Police Encounters with People in Crisis

Executive Summary

 A. Introduction

  1. On August 28, 2013, Chief of Police William Blair of the Toronto Police Service (TPS) requested that I undertake an independent review of the use of lethal force by the TPS, with a particular focus on encounters between police and what I refer to in this Report as “people in crisis.”
  2. By a person in crisis I mean a member of the public whose behaviour brings them into contact with police either because of an apparent need for urgent care within the mental health system, or because they are otherwise experiencing a mental or emotional crisis involving behaviour that is sufficiently erratic, threatening or dangerous that the police are called in order to protect the person or those around them. The term “person in crisis” includes those who are mentally ill as well as people who would be described by police as “emotionally disturbed.”

B. Mandate

  1. My mandate as given to me by Chief Blair was to conduct an independent review of “the policies, practices and procedures of, and the services provided by, the TPS with respect to the use of lethal force or potentially lethal force, in particular in connection with encounters with persons who are or may be emotionally disturbed, mentally disturbed or cognitively impaired.”
  2. I was instructed by Chief Blair that the hallmark of my Review was intended to be its independence, and that the end result of the Review was to be a report, to be made public, setting out recommendations that will be used as a blueprint for the TPS in dealing with this serious and difficult issue in the future. I elaborate on the issue of independence in Chapter 2.
  3. My mandate included reviewing the following topics:
    1.  TPS policies, procedures and practices;
    2. TPS training, and training at the Ontario Police College;
    3. equipment used by the TPS;
    4. psychological assessments and other evaluation of TPS police officers and officer candidates;
    5. supervision and oversight;
    6. the role of the Mobile Crisis Intervention Teams (MCIT) currently employed by the TPS;
    7. the role of the TPS Emergency Task Force (ETF);
    8. best practices and precedents from major police forces internationally (in Canada, the United States, the United Kingdom, Australia and other jurisdictions)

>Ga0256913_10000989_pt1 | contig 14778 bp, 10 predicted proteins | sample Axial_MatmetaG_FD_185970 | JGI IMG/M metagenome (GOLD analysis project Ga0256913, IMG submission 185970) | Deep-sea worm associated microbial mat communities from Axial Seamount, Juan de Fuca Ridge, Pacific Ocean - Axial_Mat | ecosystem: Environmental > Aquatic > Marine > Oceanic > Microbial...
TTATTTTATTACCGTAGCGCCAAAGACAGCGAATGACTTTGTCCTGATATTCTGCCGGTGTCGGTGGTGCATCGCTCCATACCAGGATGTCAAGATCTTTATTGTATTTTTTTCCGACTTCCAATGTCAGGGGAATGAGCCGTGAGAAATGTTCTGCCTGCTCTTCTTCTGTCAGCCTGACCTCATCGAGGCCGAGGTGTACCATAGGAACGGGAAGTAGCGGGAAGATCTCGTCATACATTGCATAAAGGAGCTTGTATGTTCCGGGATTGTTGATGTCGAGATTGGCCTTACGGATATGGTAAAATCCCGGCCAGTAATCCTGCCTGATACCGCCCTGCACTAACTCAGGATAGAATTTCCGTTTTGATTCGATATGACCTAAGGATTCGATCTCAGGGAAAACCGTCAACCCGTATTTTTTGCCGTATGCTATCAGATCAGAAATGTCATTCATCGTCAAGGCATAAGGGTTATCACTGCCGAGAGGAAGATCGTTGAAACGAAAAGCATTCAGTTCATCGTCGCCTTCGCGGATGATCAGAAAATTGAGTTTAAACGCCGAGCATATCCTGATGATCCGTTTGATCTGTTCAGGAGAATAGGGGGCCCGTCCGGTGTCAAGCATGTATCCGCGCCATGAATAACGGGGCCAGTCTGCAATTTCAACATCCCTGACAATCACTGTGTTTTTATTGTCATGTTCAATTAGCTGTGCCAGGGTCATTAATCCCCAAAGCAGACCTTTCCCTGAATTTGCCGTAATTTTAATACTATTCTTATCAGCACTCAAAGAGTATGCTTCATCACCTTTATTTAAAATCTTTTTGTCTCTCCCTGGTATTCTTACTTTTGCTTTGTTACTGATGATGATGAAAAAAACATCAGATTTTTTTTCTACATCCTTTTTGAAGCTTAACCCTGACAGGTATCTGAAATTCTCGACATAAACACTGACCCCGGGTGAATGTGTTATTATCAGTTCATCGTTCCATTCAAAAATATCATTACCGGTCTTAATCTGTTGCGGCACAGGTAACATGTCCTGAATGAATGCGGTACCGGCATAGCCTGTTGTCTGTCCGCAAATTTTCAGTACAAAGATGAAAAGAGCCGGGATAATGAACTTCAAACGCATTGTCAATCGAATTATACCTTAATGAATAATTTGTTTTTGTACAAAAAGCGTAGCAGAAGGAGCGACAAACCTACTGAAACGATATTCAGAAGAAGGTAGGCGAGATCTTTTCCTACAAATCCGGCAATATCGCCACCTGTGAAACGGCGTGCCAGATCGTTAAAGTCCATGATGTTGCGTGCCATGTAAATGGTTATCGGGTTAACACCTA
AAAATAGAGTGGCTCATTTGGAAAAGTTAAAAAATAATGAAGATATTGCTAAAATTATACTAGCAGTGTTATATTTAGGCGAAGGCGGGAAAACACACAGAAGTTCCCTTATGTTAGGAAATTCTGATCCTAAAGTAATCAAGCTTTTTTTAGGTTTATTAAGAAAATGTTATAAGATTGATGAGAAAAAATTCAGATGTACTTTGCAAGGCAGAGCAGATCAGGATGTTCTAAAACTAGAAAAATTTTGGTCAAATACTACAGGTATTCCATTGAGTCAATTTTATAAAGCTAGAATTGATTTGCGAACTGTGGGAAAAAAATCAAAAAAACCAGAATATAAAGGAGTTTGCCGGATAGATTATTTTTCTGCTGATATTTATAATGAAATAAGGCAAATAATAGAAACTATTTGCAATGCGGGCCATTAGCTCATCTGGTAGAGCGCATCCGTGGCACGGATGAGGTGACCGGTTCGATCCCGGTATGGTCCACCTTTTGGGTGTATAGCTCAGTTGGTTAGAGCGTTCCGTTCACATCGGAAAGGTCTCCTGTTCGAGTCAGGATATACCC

9. available studies, data and research; and
    10. other related matters falling within the scope of the independent review.
  4. As part of the independent Review, I was authorized to engage in, and did conduct, the following activities:
    1. receive submissions and meet with stakeholder groups or individuals;
    2. examine TPS use of force equipment;
    3. attend to observe TPS training;
    4. interview TPS personnel;
    5. consult with experts in the field of mental, emotional and cognitive disorders;
    6. consult with experts in the use of force, the selection and training of police, crisis intervention and all other matters that are the subject of the review;
    7. assemble and retain an advisory panel of experts;
    8. conduct research;
    9. make recommendations based on the work performed and the information obtained; and
    10. perform such other work as may be reasonably incidental to the independent Review.

C. Preliminary observations

  1. Three preliminary comments should be kept in mind.
  2. First and above all, I must emphasize the serious and tragic circumstances that are at the heart of the issues canvassed in this Review and discussed in this Report. This Report deals with the loss of life in situations that cry out for attention and raise the fundamental question: How can lethal outcomes be avoided? The impact of the loss of life is enormous, not only on family members and loved ones of the person in crisis who has died, but also on the police officer who applied lethal force, on other colleagues directly involved, and on bystanders who observed the events. All of these matters are explored in this Report.